15 April 2011

Fairchild buys Sweden’s TranSiC

Fairchild Semiconductor of San Jose CA, USA, which makes silicon chips for power and mobile designs, says that, to meet the need for increasing efficiencies and higher performance for semiconductor applications, it is acquiring silicon carbide (SiC) power transistor maker TranSiC AB of Kista, Sweden.

Fairchild says that the acquisition provides it with bipolar SiC transistor technology with demonstrated industry-leading efficiencies and performance over wide temperature ranges, as well as superior performance over MOSFET and JFET technology approaches. The firm has also acquired a team of SiC engineers and scientists and multiple patents in SiC technology.

“The combination of silicon carbide technology with Fairchild’s existing capabilities in MOSFETs, IGBTs and multi-chip modules, along with our global access to customers, positions us to continue to be a leader in innovative, high-performance power transistor technology,” says chairman, CEO & president Mark Thompson.

“The performance levels achieved with SiC technology allow for much higher efficiency in power conversion,” notes chief technology officer Dan Kinzer. “It also offers a higher switching speed, a feature that enables smaller end-system form factors,” he adds. “Silicon carbide technology is established in the market with a strong lead over alternatives in the wide-bandgap area for applications that require voltages greater than 600V and demonstrates superior ruggedness and reliability.”

Fairchild says that benefits over alternative technologies include: lower on-state voltage drop for a given chip size; higher current density; higher-temperature operation; extremely low thermal resistance; ultrafast switching with only majority carrier conduction; easy drive solutions due to normally-off operation with current gain in the range of 100; and easy paralleling due to the positive temperature coefficient of resistance.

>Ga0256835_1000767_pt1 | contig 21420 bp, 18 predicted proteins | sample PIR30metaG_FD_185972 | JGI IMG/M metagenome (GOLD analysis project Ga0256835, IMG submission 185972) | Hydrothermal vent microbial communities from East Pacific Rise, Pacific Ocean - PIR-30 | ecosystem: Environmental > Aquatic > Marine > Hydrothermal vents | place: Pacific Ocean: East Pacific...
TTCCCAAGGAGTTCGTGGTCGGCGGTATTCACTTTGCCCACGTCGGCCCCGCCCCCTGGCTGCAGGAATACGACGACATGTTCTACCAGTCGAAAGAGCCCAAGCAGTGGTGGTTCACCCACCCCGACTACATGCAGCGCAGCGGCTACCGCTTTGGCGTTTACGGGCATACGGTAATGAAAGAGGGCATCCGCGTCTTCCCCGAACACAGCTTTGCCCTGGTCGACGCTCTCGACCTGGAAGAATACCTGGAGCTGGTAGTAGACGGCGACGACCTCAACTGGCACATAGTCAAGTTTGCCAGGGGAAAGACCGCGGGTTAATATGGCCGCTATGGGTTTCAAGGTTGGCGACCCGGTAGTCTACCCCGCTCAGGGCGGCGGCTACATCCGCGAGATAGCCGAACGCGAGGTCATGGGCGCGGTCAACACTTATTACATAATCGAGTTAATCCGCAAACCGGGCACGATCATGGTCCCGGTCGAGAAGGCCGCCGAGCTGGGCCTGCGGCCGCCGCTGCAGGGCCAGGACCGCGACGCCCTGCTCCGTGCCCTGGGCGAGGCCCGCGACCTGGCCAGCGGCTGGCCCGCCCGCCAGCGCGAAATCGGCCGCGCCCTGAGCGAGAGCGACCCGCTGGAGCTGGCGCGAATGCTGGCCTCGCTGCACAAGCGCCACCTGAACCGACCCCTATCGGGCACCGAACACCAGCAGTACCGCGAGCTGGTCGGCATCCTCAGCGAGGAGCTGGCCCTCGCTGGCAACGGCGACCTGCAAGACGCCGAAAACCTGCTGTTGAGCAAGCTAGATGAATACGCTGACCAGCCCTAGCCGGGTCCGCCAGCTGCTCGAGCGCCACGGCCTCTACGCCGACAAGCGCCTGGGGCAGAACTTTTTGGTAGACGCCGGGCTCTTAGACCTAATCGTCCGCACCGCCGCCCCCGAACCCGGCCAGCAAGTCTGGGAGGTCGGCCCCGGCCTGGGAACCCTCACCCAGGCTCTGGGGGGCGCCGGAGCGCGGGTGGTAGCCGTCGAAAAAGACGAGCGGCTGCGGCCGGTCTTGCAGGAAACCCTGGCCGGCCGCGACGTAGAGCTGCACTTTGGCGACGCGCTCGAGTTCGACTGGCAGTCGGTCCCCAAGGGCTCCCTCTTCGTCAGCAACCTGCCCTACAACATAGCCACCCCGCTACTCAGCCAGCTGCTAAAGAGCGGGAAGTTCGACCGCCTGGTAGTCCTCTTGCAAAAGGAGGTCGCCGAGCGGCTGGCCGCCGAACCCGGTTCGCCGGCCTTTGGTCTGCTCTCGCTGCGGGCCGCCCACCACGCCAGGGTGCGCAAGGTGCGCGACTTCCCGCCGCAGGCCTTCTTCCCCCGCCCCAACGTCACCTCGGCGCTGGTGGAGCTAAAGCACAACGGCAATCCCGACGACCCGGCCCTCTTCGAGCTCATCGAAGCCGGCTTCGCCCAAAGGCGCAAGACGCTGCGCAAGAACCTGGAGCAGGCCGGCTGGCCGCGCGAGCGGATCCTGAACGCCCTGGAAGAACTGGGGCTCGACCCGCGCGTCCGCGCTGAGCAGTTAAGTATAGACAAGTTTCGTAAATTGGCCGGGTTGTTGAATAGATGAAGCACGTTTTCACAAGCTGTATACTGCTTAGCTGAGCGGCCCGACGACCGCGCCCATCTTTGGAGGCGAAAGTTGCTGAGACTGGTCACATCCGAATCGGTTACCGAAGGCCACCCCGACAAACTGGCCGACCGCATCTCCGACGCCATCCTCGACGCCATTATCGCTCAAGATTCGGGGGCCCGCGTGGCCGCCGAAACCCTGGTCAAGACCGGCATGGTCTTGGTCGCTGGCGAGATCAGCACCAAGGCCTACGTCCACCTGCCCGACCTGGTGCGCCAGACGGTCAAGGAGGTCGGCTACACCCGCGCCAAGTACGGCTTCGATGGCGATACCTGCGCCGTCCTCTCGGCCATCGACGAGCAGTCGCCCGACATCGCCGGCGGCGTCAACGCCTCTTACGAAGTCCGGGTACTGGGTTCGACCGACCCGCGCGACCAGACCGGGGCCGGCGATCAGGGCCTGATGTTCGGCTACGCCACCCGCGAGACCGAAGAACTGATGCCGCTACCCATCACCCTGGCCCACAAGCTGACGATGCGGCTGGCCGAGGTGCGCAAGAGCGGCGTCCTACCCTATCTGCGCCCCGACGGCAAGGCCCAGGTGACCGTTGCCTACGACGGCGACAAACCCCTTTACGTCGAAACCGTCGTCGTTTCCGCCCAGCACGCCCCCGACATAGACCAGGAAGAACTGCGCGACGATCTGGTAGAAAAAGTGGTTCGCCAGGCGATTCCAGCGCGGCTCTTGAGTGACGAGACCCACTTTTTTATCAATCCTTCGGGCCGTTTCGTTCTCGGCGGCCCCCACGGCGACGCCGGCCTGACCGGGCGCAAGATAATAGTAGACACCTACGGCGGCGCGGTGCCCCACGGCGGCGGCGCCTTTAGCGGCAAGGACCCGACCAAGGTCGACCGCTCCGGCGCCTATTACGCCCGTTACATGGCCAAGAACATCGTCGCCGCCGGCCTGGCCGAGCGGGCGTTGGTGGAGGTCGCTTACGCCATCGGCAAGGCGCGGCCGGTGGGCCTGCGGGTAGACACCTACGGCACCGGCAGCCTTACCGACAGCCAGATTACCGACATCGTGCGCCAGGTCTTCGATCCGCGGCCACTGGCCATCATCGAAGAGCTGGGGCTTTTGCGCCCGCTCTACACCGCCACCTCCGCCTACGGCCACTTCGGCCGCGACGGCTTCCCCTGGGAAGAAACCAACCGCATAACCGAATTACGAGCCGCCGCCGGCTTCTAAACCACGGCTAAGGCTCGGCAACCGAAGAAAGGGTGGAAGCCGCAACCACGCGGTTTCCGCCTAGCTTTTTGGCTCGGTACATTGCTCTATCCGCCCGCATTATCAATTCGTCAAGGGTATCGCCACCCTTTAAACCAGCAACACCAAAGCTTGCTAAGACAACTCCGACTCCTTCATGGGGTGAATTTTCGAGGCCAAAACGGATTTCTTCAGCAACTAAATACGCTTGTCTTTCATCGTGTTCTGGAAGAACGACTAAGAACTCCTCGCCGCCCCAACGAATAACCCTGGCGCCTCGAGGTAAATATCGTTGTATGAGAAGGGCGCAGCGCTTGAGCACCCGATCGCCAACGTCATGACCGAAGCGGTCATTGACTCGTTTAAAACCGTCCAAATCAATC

Additionally, the device resistance is very near to the theoretical limit for SiC. Turn-on and turn-off times in the 25ns range switching 50A from 800V have been demonstrated. Parametric stability has been demonstrated under long-term full rated bias and current stress conditions.

The firm says that these high-gain SiC bipolar devices suit high-power conversion applications in down-hole drilling, solar inverters, wind-powered inverters, electric and hybrid electric vehicles, industrial drives, UPS and light rail traction applications. These markets are projected by Yole Developpement to approach $1bn by 2020.

Fairchild claims that the SiC devices are capable of industry-leading efficiency, cutting losses relative to established silicon approaches by up to half, or allowing an increase in frequency by up to 4x with similar losses. Overall system cost and value can benefit from much smaller, lighter passive components, the firm says, adding that there is no equal for systems requiring the best efficiency and power density.

Fairchild is sampling initial 1200V products up to 50A ratings in targeted applications. Future offerings are in development to expand the voltage and current range, and to continue to drive improved energy savings.

Tags: TranSiC SiC Fairchild

Visit: www.transic.com

Visit: www.fairchildsemi.com

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